Response.Redirect("../../login.aspx?id=1&ReturnUrl=" & strUrl)
    'Change the location and name of your login page here
End Sub

The "id=1" querystring tells my login.aspx page to show a div that is normally hidden, letting the user know what happened. The second query string "ReturnUrl" tells the login.aspx page to redirect the user back to the page they were viewing when they were logged out, after they log back in.

Here's the related CSS:

.divTOwarning {width:100%;height:100%;z-index:140;
   background-repeat:repeat-x;background-position:left top;

.divTOwarningI {width:200px;height:130px;position:fixed;top:40%;
   left:35%;border:solid 1px #000000;
   text-align:center;padding:3px 3px 3px 3px;}

This CSS creates a small "inner" div, with the Refresh button, warning message, and countdown centered inside a page-wide div that "grays out" the rest of the page. The image I used as a background, bkTimeout.png, is a 2 pixel wide x 800 pixel tall PNG image that is dark-gray and 50% translucent. This PNG fills the page (using repeat-x) and gives the user the impression that the rest of the page has been "locked" until they choose to "refresh" their login session by clicking the button. Setting the z-index assures that the warning divs appear on top of the other page content, and setting display:none; hides the divs until they are "shown" by showWarning().

***A note about using style="display:none;" vs visible="false"... setting visible="false" on an element in the ASPX page or the code-behind will tell ASP.NET to not render the element in the page, meaning it is not available for JavaScript to interact with. Setting display:none; in CSS will still render the object in question, but simply make it invisible to the user. That way, JavaScript can access the invisible element client-side and "show" it if necessary.***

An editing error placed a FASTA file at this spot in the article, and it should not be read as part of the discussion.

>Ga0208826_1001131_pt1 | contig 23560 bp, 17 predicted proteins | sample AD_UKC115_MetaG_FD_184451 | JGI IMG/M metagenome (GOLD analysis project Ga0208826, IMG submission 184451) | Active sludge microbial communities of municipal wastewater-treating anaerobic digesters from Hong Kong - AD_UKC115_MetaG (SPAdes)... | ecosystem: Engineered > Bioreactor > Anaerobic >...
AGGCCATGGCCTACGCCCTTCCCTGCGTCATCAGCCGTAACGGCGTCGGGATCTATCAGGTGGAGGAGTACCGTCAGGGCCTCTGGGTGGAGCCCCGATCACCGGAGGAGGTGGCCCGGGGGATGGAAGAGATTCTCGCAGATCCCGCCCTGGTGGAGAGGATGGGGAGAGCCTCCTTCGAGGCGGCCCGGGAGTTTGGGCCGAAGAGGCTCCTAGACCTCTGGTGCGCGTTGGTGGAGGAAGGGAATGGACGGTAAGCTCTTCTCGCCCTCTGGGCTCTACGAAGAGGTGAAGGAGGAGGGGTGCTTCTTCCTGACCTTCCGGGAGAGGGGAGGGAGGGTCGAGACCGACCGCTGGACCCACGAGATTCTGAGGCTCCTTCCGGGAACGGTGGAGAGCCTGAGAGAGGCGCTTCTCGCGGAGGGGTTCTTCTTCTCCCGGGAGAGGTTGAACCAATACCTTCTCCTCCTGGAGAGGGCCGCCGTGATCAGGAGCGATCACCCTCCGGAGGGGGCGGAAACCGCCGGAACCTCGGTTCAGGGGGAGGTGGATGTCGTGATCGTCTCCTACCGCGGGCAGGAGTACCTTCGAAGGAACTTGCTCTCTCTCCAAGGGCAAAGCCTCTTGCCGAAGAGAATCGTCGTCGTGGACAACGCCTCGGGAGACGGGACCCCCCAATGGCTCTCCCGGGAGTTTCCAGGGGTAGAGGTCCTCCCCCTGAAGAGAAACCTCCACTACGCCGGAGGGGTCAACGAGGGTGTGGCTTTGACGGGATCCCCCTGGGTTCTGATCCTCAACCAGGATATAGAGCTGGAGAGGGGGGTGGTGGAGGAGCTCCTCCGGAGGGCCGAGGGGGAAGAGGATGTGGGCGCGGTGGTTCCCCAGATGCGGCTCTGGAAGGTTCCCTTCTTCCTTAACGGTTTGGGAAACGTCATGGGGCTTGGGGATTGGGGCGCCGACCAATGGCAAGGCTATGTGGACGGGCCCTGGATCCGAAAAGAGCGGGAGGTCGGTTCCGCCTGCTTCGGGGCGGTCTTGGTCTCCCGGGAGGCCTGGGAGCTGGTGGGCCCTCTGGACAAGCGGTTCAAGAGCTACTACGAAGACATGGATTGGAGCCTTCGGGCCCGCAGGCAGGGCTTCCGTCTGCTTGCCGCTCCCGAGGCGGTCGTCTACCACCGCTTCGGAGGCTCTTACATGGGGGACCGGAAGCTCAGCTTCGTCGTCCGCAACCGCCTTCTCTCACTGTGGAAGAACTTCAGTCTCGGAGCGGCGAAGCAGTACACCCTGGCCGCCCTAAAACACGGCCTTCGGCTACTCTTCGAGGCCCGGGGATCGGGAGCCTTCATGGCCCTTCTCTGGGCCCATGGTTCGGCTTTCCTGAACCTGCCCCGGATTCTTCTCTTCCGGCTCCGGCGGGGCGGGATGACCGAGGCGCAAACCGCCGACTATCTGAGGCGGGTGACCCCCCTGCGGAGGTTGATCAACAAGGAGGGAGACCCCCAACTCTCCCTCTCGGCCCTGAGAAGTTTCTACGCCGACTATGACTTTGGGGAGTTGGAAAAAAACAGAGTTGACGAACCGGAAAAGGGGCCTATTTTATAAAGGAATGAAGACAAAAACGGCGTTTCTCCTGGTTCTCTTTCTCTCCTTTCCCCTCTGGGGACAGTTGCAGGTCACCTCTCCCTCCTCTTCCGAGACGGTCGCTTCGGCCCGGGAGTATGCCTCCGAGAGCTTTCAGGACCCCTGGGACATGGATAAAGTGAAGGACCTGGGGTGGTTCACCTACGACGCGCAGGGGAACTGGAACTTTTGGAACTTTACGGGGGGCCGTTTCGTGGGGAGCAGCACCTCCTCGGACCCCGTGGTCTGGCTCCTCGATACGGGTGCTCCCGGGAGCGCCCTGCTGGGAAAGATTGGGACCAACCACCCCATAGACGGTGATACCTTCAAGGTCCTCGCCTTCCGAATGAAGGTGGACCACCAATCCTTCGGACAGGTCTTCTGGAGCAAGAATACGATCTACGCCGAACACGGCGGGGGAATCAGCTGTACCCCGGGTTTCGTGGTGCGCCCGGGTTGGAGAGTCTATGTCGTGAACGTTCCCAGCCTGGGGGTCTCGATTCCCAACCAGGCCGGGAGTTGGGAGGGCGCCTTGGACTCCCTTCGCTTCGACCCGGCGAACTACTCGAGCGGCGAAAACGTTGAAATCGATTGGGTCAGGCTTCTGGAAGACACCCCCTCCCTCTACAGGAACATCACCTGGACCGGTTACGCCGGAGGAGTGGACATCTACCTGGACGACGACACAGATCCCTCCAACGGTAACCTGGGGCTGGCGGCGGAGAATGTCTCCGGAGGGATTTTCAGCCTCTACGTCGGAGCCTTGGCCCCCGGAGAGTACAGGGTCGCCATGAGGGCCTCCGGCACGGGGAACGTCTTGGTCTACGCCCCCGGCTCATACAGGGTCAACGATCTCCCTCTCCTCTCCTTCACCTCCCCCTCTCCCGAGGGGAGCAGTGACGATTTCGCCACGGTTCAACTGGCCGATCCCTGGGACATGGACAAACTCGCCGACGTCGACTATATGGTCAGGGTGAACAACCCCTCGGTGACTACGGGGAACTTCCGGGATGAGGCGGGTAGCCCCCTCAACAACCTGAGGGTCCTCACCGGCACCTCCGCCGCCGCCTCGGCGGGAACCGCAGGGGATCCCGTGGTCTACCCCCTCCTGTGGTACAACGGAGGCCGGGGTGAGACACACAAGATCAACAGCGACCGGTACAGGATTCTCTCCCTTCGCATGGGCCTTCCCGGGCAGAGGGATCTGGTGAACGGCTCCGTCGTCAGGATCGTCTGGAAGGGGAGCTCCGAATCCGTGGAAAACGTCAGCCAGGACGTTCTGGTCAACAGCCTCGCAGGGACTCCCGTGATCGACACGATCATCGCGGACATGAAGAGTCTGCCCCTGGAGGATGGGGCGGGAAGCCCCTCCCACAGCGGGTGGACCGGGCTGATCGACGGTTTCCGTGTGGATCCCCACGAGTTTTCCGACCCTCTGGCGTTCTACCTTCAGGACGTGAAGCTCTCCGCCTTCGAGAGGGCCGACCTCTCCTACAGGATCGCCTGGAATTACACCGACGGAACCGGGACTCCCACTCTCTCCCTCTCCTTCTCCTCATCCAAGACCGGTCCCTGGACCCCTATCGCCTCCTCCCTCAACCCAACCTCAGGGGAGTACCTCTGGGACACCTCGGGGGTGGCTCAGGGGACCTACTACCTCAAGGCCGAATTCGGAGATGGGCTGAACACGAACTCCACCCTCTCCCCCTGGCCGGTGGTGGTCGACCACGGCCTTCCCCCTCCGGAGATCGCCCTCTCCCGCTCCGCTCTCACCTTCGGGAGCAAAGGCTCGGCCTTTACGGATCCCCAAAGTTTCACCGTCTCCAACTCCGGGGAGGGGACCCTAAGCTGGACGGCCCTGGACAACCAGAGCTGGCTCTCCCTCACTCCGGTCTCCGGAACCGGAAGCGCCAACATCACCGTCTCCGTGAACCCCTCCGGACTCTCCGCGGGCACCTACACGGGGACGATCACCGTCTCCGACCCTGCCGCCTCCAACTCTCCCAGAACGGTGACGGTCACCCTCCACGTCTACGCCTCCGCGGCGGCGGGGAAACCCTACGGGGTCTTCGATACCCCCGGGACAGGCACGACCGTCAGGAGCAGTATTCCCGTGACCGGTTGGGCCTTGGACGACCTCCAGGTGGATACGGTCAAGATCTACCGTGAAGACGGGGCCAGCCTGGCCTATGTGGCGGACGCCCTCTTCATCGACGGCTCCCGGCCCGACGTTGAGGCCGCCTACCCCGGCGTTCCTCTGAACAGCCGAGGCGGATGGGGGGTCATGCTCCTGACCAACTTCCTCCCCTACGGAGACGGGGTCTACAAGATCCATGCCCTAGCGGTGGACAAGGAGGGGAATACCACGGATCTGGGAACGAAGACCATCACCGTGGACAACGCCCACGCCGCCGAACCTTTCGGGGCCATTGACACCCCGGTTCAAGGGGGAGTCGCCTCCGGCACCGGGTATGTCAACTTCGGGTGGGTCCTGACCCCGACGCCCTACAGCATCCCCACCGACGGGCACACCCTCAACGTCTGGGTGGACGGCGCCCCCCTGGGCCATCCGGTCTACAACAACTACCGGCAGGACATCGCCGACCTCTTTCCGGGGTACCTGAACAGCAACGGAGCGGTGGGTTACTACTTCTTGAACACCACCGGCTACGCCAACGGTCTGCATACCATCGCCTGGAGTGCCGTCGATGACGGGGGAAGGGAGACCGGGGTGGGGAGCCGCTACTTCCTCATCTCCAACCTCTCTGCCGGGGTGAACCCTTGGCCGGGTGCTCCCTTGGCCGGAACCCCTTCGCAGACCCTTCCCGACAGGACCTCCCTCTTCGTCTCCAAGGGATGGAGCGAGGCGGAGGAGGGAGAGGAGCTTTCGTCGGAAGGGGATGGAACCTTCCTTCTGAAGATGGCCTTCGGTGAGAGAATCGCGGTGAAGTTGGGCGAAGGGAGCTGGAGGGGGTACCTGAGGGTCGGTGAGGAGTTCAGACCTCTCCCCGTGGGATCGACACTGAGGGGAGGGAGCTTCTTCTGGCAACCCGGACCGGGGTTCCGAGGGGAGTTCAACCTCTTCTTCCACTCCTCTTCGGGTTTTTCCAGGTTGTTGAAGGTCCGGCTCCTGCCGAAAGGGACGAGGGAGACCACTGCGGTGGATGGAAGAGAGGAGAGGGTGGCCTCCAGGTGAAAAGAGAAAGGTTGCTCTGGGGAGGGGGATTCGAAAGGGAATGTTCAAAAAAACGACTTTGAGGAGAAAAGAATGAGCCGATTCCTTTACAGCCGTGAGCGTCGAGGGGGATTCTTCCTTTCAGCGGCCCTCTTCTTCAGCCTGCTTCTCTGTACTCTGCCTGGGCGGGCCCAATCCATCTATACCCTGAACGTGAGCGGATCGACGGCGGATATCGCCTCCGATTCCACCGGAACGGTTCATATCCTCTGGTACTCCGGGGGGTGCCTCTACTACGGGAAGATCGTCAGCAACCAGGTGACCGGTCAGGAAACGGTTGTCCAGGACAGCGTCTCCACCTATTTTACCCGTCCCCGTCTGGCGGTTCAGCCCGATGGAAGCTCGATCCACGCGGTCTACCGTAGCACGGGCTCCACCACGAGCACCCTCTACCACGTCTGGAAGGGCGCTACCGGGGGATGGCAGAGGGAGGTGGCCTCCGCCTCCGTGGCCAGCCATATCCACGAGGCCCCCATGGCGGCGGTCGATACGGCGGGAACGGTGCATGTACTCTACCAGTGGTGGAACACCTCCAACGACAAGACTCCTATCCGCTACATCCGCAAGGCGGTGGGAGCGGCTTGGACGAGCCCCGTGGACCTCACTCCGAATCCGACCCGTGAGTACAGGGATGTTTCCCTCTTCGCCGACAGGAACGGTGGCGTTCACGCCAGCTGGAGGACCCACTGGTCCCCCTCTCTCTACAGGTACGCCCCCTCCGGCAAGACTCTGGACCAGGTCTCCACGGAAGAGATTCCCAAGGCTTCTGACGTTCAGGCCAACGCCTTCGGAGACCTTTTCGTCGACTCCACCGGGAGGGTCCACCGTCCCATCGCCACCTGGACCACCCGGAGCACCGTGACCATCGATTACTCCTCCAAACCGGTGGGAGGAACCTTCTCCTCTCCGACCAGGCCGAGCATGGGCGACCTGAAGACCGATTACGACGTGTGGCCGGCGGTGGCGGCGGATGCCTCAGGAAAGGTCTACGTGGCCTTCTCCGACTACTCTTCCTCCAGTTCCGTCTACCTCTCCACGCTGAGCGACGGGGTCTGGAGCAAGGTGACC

Lastly, we do not want the standard ASP.NET Forms authentication timeout occurring (again, the built-in timeout event is simply not graceful), so we set the timeout interval in our web.config file to be one minute more than the actual 10-minute timeout we've decided on. This guarantees that the user will never be logged-out by the ASP.NET application without warning:

<authentication mode="Forms">
    <forms name=".ASPXFORMSAUTH"










Some coders have noted that setting slidingExpiration="true" in the web.config file means the authentication cookie is only refreshed if more than 50% of its expiration time has passed. I don't know if that's true or not, but it shouldn't affect this solution unless you set your timeout values extremely short, like 1 to 4 minutes.

That's all that is needed to keep your users from being ungracefully logged-out of your Forms authentication secured ASP.NET pages because of session timeouts. Note that if you use UpdatePanels to do partial page postbacks, you'll need to implement a PageRequestManager on those pages to reset the JavaScript timeout interval to nine minutes and "refresh" the authentication ticket with each asynchronous postback. That should look something like this tag, placed in the body of the page(s) containing an UpdatePanel:

<script type="text/javascript" language="javascript">
  var prm = Sys.WebForms.PageRequestManager.getInstance();

Also, if there are any buttons or links in a page which you need to refresh the timeout period with (if those controls don't do a full-postback or navigate to a new page), you can make those links or buttons reset the JavaScript "warning" timer, and refresh the authentication ticket by adding OnClientClick="refreshPage();" if the control is an ASP.NET control, or onclick="refreshPage();" for an element not processed by the server, like an anchor or input type="button" control.

This ASP.NET 2.0 code and the related JavaScript has been tested with IE 7, IE 8, Firefox 3.5, Opera 10, Safari 4 (for Windows), and Chrome 3.

Happy coding!


This article, along with any associated source code and files, is licensed under The Code Project Open License (CPOL)


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Comments and Discussions

QuestionASP.NET 4.0 and IIS 7.5 - redirect not working Pin
Member 806906330-Dec-11 10:04
memberMember 806906330-Dec-11 10:04 
GeneralWhat if you're already on the log in page? Pin
beep6-May-11 20:08
memberbeep6-May-11 20:08 
GeneralRe: What if you're already on the log in page? Pin
big_novak7-May-11 8:07
memberbig_novak7-May-11 8:07 
GeneralRe: What if you're already on the log in page? Pin
beep7-May-11 15:39
memberbeep7-May-11 15:39 
GeneralSweet! Pin
beep6-May-11 11:26
memberbeep6-May-11 11:26 
Generallogin.aspx Pin
Ajay Kale New27-Sep-10 0:14
memberAjay Kale New27-Sep-10 0:14 
GeneralA few things about javascript Pin
Helbrax15-Dec-09 4:02
memberHelbrax15-Dec-09 4:02 
GeneralRe: A few things about javascript Pin
big_novak15-Dec-09 8:09
memberbig_novak15-Dec-09 8:09 
GeneralRe: A few things about javascript Pin
Helbrax15-Dec-09 9:10
memberHelbrax15-Dec-09 9:10